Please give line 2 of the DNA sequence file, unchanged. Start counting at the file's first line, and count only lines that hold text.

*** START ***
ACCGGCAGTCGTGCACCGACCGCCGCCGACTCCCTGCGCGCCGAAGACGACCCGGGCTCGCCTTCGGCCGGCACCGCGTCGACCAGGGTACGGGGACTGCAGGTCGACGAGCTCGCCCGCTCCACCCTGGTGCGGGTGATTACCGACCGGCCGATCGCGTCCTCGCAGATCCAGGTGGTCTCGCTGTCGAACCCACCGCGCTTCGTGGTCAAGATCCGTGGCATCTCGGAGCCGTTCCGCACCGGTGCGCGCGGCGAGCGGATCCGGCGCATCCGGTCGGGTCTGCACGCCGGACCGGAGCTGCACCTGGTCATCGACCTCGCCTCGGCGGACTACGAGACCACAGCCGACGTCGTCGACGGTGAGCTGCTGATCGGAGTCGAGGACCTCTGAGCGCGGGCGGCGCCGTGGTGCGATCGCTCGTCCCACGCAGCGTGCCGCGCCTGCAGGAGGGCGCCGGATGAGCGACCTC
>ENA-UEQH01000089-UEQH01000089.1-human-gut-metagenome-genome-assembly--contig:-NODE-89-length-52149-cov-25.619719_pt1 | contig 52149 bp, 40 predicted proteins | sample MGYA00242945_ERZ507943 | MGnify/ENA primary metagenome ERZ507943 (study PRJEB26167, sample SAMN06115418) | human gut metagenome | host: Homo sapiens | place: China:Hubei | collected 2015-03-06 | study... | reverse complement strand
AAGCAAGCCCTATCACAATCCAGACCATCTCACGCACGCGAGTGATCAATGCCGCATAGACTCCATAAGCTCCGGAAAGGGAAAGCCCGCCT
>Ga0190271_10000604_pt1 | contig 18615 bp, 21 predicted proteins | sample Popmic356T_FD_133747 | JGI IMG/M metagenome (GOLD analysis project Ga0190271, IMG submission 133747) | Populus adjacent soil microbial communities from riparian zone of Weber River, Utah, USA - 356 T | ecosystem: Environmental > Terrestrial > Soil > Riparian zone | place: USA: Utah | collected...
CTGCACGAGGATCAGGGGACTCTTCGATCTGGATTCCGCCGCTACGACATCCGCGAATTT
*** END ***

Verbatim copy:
>ENA-UEQH01000089-UEQH01000089.1-human-gut-metagenome-genome-assembly--contig:-NODE-89-length-52149-cov-25.619719_pt1 | contig 52149 bp, 40 predicted proteins | sample MGYA00242945_ERZ507943 | MGnify/ENA primary metagenome ERZ507943 (study PRJEB26167, sample SAMN06115418) | human gut metagenome | host: Homo sapiens | place: China:Hubei | collected 2015-03-06 | study... | reverse complement strand